Interventions addressing the competency of applying health information in the Disease Prevention domain of the health continuum

Descriptive summary of interventions

Effectiveness of a cardiovascular disease prevention program82

This RCT included 88 low-income community-dwelling elderly people, aged 65 years or over with hypertension, 42 in the EG and 46 in the CG. Participants in the EG received a home cardiovascular disease prevention program led by nurses, including: i) eight home sessions during which the nurse assessed the participants’ cardiovascular risks, delivered feedback, gave oral and written information about hypertension and healthy lifestyles, and encouraged them to set goals and develop an action plan to follow healthy lifestyles; and ii) four follow-up phone calls. Participants in the CG received usual care. At post-test, there were no significant differences between the groups for any of the outcomes, except diastolic blood pressure (P = 0.018).

Effectiveness of a HIV risk reduction intervention80

This RCT included 548 community-dwelling adult Hispanic women reporting sexual activity in the three months prior to the study (274 in the EG and 274 in the CG). Participants in the EG received a culturally specific peer group intervention including: i) five group sessions addressing HIV risk reduction topics (sexually transmitted infections, prevention, communication and negotiation with the partner, partner violence and substance use) by means of PowerPoint presentations, skills demonstrations and exercises, role play, videos and discussions; and ii) one booster session. Participants in the CG received a condensed delayed intervention (one session) 12 months later. At six months, no significant differences were found between both groups with regard to the outcomes. At 12 months, there was a significant difference between groups in condom use, with a higher proportion of participants in the EG reporting condom use than in the CG (P = 0.01). The cultural adaptation of the intervention, as well as the participatory approach used, were strengths of this intervention. The participatory approach enabled the participants to collect information, appraise it and make positive health choices, as shown by the significant positive long-term results in condom use. The increased proportion of participants using condoms in the long term may have reflected an improvement in critical thinking skills and the ability to assess risks over time.

Effectiveness of influenza vaccine text message reminders91

This RCT included 1153 low-income women initiating prenatal care, 576 of whom participated in the EG and 577 in the CG. Participants in the EG received health information and health education about influenza during pregnancy through five weekly text messages. The text messages covered various topics such as risk of influenza for the pregnant woman and fetus, vaccine safety and vaccine recommendations. Participants in the CG received usual care. At four months follow-up, there was a higher rate of vaccination in the EG than in the CG (P = 0.048). Text messages are a simple, convenient and cost-effective tool to send specific health information to a large number of people simultaneously.21 Text messages can be an effective tool for delivering health information and encouraging the adoption of positive health behaviors within a population with limited access to health information.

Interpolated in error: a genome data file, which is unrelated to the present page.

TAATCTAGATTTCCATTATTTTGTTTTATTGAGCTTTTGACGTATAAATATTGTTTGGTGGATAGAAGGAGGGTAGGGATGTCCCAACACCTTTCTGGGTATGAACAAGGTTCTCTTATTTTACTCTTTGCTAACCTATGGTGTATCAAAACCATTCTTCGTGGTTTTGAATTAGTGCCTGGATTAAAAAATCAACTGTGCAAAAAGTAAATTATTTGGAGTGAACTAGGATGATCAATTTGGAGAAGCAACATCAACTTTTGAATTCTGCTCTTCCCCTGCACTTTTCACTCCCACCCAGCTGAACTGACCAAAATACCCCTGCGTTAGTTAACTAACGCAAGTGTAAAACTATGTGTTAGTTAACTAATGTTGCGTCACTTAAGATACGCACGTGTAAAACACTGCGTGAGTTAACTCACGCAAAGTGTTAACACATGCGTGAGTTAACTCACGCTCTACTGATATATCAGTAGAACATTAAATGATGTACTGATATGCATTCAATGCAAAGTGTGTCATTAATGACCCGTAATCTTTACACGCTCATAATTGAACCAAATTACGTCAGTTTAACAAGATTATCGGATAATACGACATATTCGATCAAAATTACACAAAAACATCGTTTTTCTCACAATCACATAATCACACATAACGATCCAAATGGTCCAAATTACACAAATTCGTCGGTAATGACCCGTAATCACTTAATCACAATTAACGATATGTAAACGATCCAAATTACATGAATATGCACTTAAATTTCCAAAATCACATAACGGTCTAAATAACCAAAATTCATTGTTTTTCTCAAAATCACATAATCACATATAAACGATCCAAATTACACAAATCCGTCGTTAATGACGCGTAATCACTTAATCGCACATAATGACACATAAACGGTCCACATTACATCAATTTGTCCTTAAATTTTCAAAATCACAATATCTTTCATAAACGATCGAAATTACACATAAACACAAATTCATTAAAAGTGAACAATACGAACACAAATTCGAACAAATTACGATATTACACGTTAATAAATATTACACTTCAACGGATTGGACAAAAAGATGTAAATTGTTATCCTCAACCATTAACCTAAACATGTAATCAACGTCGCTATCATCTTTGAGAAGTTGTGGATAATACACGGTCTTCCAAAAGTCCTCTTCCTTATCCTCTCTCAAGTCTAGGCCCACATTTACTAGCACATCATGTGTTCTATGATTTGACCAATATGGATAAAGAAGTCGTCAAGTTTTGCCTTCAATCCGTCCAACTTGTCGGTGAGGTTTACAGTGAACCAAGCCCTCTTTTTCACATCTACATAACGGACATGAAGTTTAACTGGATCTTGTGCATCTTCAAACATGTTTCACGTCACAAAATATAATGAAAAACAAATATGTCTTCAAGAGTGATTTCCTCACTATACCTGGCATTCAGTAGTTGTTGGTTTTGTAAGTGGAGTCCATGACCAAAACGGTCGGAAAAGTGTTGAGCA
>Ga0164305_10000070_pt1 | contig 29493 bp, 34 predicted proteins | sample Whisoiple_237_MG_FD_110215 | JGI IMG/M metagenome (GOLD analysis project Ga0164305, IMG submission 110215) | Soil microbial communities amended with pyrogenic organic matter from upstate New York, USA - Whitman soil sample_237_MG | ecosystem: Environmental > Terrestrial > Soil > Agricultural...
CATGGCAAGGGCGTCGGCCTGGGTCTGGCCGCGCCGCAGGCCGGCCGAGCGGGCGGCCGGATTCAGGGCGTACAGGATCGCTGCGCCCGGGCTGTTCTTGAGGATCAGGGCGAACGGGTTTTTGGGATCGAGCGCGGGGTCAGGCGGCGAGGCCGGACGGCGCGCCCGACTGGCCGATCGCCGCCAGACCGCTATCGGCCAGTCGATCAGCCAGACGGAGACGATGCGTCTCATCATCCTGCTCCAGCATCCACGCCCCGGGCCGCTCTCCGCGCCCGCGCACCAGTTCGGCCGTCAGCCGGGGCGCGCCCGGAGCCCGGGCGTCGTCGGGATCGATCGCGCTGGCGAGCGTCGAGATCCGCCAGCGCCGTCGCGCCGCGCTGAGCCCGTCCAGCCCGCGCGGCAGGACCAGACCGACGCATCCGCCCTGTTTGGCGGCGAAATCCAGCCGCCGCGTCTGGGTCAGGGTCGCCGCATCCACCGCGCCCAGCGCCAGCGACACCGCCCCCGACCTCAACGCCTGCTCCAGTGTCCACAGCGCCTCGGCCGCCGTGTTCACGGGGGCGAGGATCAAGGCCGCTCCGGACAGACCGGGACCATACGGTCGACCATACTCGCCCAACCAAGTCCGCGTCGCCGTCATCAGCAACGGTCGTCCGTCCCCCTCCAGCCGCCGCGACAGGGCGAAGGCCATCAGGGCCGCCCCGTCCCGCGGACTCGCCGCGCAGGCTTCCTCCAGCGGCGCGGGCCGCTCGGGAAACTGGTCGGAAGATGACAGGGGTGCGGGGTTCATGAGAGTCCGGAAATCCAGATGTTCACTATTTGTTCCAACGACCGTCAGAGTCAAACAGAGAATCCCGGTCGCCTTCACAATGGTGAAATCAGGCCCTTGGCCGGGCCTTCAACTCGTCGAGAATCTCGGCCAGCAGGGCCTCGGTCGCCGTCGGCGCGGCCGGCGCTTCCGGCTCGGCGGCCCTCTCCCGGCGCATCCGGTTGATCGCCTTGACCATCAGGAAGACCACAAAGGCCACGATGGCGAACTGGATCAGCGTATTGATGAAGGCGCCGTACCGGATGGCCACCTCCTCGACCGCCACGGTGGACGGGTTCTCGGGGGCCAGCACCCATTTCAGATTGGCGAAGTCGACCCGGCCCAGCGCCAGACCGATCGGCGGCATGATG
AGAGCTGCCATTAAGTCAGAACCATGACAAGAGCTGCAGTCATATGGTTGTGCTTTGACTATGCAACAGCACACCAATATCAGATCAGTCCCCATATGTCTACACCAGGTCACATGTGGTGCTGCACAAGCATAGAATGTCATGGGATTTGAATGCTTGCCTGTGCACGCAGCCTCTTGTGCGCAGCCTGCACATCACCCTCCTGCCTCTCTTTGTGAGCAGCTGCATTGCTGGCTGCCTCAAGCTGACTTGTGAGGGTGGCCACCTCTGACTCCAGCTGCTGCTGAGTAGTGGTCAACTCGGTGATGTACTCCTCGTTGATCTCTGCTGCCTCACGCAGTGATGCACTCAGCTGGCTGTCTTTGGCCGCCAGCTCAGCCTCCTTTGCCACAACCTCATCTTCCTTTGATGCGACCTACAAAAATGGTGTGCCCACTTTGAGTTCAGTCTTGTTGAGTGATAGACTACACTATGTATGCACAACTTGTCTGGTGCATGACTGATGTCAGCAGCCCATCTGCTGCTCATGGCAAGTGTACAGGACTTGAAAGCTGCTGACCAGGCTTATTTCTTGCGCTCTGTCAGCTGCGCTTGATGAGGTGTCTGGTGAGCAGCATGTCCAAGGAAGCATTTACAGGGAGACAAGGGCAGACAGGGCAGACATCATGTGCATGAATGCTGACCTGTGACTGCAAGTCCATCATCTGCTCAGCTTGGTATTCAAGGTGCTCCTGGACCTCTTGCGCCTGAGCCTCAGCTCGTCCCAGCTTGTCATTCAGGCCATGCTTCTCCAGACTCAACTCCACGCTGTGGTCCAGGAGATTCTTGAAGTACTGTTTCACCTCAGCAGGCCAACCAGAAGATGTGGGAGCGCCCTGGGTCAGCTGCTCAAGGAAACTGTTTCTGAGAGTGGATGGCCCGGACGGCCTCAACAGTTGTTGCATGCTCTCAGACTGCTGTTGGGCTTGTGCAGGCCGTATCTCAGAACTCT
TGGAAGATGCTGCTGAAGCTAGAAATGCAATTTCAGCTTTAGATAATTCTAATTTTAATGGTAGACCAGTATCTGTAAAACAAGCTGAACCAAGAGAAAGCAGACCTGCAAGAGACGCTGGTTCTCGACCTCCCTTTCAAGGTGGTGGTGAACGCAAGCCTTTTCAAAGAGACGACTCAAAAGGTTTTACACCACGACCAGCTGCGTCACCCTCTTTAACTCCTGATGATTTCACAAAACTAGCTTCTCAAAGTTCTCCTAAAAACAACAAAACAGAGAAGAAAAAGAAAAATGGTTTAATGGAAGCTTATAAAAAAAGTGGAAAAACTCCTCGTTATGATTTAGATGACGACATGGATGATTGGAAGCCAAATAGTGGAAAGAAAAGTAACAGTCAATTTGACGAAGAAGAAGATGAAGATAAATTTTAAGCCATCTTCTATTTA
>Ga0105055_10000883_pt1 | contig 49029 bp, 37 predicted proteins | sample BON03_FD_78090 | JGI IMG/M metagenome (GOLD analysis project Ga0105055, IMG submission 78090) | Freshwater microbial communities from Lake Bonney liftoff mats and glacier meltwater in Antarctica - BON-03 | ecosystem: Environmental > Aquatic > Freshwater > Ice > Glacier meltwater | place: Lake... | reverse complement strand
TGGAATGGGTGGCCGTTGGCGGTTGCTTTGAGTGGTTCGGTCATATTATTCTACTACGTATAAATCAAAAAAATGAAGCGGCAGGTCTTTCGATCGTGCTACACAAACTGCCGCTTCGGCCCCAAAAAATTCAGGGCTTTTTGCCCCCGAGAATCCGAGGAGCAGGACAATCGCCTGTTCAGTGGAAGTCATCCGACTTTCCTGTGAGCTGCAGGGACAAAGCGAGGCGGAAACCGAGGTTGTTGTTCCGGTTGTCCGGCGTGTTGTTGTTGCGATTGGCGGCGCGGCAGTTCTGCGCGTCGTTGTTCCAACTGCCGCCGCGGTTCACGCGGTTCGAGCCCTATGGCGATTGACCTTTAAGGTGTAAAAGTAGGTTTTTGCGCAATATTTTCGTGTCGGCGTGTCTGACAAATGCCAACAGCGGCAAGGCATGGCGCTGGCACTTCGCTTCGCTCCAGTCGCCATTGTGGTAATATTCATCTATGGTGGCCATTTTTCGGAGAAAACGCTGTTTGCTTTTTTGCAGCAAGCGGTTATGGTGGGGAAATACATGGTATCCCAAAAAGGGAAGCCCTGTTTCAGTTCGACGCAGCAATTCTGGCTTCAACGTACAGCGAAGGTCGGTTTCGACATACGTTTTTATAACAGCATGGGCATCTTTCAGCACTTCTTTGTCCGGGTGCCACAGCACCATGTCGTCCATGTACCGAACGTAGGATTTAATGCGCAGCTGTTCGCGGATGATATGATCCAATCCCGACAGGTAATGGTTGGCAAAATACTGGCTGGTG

Effectiveness of a health education intervention for promoting colorectal cancer screening81

This RCT included 210 low income Chinese Americans aged 50 to 78 years, 105 in the EG and 105 in the CG. Participants in the EG received a culturally adapted education program promoting FOBT screening from a bicultural Chinese American health educator just before or after a medical visit, according to the patient's preference. Participants viewed a motivational video about colorectal cancer (CRC) screening and received printed educational pamphlets, and a FOBT kit. Participants in the CG received usual care. At six months follow-up, the incidence of FOBT screening were higher in the EG compared to the CG (OR = 5.98, 95% CI = 3.29–10.85), suggesting that a linguistically appropriate education intervention delivered by a health educator and including educational video and print materials was effective for improving CRC screening among ethnic minorities. The cultural adaptation of health information and educational materials, as well as the delivery of the intervention by a health educator from an ethnic minority, may also have contributed to the effectiveness of the intervention. Another key component which probably increased the effectiveness of the intervention was that participants were provided with a tool to implement the health decision (in this case, the FOBT kit).